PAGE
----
The Composition of Music by Anonymous
The Author is a 29-year-old man who has lived almost all of his life in Southern California. A composer and improvisor of avant-garde music, he is months away from completing his doctorate at a well-known university. He has studied and worked with some leading composers and performers, and his music has already received some recognition. We follow him from reflective composition into the melody of life.
I have used marijuana fairly regularly for some 12 years, and have found it to help my creativity and my appreciation of music and art in general. I first tried it as a high school student, but didn’t start using it frequently until college, in the company of good friends in the dorms. I would estimate that in my first two years of college, I smoked, generally, almost daily: the principal exceptions were vacations, which I usually spent at my parent’s home. Although in my junior year I curbed my drug use, I was far from abstemious, smoking on average several times a week from then on, for several years. As an undergraduate I maintained almost straight A’s (getting membership in Phi Beta Kappa and receiving special honors upon graduation) and enjoyed a reputation as a talented and dependable violinist. I say this not to boast, but to underscore that my drug use has had no apparent adverse effect on my work.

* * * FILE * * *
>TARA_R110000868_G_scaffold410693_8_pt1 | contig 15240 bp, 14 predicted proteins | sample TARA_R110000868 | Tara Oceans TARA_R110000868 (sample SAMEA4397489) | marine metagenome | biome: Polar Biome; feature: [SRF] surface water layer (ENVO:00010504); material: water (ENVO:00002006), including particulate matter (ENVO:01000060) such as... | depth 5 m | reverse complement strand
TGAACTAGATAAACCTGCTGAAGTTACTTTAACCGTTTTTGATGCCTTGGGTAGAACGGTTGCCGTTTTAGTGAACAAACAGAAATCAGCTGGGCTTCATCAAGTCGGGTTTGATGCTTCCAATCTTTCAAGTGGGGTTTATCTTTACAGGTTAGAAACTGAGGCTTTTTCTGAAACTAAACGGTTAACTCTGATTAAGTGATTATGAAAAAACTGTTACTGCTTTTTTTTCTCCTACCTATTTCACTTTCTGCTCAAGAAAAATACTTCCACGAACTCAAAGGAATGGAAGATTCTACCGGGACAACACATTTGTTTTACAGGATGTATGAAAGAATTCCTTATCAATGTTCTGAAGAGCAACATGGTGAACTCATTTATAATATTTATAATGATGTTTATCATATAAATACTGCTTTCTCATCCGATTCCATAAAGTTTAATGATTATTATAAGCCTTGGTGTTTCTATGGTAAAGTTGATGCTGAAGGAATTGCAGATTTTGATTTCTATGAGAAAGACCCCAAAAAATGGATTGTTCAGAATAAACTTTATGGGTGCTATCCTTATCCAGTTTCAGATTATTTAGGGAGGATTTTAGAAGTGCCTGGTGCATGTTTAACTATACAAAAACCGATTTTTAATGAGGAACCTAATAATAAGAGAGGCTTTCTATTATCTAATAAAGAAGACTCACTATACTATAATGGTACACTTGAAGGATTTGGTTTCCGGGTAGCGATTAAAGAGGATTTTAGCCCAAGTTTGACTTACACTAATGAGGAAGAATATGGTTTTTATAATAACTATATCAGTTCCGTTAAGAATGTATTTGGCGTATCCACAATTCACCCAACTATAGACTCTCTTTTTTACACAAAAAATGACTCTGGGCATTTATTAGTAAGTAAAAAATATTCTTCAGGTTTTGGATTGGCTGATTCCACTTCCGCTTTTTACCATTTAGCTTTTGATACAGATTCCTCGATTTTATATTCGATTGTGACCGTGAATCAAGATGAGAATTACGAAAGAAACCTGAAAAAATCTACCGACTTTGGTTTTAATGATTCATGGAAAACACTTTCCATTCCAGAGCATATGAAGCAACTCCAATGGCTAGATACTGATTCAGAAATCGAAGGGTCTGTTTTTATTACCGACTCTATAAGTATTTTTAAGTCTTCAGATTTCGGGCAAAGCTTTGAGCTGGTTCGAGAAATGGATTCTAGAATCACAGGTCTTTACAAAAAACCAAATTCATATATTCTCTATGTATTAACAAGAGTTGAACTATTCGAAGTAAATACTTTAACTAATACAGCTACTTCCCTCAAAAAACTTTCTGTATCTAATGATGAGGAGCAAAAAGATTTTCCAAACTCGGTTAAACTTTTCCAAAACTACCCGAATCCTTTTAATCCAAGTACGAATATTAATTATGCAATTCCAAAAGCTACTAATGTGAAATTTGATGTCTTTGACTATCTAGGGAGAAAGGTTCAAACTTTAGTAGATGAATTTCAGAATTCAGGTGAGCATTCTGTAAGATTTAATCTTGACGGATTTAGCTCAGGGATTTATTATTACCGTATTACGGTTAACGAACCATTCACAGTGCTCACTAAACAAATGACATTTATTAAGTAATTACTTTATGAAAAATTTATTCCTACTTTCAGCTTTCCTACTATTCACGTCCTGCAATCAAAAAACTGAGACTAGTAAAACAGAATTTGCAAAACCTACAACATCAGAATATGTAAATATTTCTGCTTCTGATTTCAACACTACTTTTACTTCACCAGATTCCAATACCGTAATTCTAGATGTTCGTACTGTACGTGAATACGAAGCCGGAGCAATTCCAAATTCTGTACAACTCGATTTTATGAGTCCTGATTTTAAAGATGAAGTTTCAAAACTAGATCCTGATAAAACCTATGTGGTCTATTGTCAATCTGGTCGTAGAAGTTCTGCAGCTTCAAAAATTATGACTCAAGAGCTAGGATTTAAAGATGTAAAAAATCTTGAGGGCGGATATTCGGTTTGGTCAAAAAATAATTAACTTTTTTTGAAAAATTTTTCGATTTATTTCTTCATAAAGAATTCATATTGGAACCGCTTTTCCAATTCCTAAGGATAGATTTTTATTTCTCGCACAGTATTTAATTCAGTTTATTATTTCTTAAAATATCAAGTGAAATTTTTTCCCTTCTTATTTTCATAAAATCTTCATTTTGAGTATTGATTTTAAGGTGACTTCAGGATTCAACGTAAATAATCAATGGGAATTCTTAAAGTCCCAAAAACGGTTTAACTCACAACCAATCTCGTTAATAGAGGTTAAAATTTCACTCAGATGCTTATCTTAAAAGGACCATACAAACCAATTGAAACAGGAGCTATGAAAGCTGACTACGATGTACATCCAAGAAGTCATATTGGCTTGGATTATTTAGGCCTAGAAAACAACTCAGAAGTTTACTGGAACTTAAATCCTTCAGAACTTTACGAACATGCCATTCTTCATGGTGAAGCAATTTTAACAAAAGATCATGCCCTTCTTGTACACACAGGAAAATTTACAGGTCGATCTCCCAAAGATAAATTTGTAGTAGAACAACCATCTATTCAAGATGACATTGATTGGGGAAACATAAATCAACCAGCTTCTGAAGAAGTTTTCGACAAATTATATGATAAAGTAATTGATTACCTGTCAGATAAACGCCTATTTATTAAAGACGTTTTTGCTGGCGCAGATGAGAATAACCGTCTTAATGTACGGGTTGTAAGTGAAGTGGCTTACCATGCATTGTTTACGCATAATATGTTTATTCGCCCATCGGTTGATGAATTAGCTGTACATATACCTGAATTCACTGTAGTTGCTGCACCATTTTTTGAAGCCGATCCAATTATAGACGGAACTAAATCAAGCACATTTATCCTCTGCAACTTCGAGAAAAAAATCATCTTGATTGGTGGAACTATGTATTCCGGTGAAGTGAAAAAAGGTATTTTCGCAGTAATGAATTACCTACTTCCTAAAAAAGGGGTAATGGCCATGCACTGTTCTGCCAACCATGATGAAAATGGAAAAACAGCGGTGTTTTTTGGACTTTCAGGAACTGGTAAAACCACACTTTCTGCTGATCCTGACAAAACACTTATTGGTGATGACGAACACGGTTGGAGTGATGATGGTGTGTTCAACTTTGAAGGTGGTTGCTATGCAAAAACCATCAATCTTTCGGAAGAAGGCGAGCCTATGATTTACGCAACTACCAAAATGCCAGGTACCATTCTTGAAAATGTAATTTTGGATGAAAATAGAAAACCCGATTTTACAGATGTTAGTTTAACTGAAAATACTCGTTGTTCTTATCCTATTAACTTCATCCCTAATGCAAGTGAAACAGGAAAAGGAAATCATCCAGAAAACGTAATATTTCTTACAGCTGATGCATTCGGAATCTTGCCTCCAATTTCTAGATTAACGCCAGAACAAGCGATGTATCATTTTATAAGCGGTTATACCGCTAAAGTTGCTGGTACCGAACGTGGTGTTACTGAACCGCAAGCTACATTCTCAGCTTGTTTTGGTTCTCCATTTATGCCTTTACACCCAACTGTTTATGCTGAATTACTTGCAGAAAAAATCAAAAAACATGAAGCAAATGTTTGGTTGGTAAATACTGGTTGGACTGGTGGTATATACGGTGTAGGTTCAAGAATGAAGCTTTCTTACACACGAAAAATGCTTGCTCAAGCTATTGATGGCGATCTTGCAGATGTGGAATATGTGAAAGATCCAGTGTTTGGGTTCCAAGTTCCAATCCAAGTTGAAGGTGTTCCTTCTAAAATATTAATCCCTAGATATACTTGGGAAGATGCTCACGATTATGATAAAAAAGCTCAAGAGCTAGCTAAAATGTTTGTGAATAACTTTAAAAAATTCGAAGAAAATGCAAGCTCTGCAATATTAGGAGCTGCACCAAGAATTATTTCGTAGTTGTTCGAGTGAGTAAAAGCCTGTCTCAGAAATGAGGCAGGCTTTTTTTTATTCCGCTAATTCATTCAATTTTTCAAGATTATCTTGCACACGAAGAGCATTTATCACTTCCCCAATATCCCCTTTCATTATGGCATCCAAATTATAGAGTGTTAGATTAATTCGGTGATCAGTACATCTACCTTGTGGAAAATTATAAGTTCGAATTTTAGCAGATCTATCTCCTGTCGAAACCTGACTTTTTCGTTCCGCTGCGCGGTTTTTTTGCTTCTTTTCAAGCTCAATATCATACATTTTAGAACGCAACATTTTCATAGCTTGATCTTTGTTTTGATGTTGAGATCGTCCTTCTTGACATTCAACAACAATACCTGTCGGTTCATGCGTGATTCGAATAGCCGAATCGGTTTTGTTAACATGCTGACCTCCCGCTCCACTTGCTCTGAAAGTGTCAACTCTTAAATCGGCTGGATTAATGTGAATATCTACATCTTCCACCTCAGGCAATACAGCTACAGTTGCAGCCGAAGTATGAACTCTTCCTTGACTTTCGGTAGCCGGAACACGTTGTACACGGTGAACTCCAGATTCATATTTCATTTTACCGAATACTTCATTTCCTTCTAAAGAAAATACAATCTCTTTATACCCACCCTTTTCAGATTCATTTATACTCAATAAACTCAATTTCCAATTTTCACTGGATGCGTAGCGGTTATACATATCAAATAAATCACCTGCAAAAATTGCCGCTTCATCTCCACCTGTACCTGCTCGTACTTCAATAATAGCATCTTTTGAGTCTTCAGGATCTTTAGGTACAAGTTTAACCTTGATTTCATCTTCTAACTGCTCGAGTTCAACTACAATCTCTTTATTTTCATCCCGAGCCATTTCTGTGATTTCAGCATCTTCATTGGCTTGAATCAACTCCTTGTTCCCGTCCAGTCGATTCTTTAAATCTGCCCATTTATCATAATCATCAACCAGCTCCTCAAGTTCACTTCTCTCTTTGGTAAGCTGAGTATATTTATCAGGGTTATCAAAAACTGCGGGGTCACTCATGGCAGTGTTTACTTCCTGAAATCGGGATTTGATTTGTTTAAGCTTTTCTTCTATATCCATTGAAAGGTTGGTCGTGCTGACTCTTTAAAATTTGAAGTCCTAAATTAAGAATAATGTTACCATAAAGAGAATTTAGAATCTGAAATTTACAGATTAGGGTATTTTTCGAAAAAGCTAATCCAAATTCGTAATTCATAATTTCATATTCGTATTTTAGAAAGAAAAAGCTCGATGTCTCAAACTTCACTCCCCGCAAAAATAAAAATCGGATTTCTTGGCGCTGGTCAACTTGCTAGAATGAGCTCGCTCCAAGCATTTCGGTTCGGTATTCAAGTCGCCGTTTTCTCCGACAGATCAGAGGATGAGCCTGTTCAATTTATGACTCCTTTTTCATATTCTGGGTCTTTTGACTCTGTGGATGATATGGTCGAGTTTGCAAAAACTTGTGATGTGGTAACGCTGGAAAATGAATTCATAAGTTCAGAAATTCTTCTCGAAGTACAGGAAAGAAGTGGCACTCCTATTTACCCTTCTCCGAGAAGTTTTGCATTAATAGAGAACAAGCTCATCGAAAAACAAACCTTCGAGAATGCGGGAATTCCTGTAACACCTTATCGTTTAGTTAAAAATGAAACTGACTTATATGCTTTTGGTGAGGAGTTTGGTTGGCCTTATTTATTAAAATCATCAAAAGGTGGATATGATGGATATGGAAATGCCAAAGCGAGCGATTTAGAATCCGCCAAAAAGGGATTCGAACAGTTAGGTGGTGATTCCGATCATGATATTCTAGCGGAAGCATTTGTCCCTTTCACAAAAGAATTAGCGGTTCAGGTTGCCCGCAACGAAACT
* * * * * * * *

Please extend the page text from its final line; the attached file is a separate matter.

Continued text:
Pot at this time was both a social bond for my group of friends, and a means for enhanced experience. My friends and I would spend days or nights together, listening to music, having long and wide-ranging conversations (one friend was an engineering and physics student, and we would often discuss analogies between artistic and scientific perception), and going on expeditions into nature. We were much impressed with the example of the Beat poets, for instance, and similarly sought through drugs a richer and more direct relationship to things. Natural phenomena, like trees or the ocean, had never before revealed their complexity and beauty as fully as they did under the influence of marijuana (or, more intensely still, LSD). Further, music was more potent than before, thanks to the distension of time usual with pot.
Later I used pot less in general social circumstances, and more for specific ends. For example, a good friend of mine was a painter: we would smoke and spend hours studying reproductions of Poussins or Twomblys, figuring out how they worked, the hidden proportions and balances, the beauty of individual details. More importantly, I started using pot in the process of composing, a practice which continues to this day.
I compose very much in layers: first comes some sort of general impression of a piece (instrumentation, rough proportions, length); then a more mechanical phase of deposing “stuff” (pitches, rhythms, shapes) into this schema; and finally, the refinement and alteration of this material for increasingly specific expressive intents. (This is a big simplification, and in practice these levels are becoming increasingly fluid; but I don’t want to get too technical, so I’ll leave this as is.)